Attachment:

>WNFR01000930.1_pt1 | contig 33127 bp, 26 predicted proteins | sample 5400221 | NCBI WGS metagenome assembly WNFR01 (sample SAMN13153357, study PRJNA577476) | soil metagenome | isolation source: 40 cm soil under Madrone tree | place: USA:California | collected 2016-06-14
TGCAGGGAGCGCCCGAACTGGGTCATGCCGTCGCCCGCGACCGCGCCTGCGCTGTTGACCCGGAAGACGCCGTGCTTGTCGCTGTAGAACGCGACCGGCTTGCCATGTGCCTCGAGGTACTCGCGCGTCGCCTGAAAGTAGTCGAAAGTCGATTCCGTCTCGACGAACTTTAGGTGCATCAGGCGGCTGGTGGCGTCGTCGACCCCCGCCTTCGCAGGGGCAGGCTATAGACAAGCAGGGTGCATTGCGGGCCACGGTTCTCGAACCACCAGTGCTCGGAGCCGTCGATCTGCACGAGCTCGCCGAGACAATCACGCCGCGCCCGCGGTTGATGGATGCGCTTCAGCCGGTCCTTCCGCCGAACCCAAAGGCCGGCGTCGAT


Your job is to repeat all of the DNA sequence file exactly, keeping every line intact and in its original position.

>WNFR01000930.1_pt1 | contig 33127 bp, 26 predicted proteins | sample 5400221 | NCBI WGS metagenome assembly WNFR01 (sample SAMN13153357, study PRJNA577476) | soil metagenome | isolation source: 40 cm soil under Madrone tree | place: USA:California | collected 2016-06-14
TGCAGGGAGCGCCCGAACTGGGTCATGCCGTCGCCCGCGACCGCGCCTGCGCTGTTGACCCGGAAGACGCCGTGCTTGTCGCTGTAGAACGCGACCGGCTTGCCATGTGCCTCGAGGTACTCGCGCGTCGCCTGAAAGTAGTCGAAAGTCGATTCCGTCTCGACGAACTTTAGGTGCATCAGGCGGCTGGTGGCGTCGTCGACCCCCGCCTTCGCAGGGGCAGGCTATAGACAAGCAGGGTGCATTGCGGGCCACGGTTCTCGAACCACCAGTGCTCGGAGCCGTCGATCTGCACGAGCTCGCCGAGACAATCACGCCGCGCCCGCGGTTGATGGATGCGCTTCAGCCGGTCCTTCCGCCGAACCCAAAGGCCGGCGTCGAT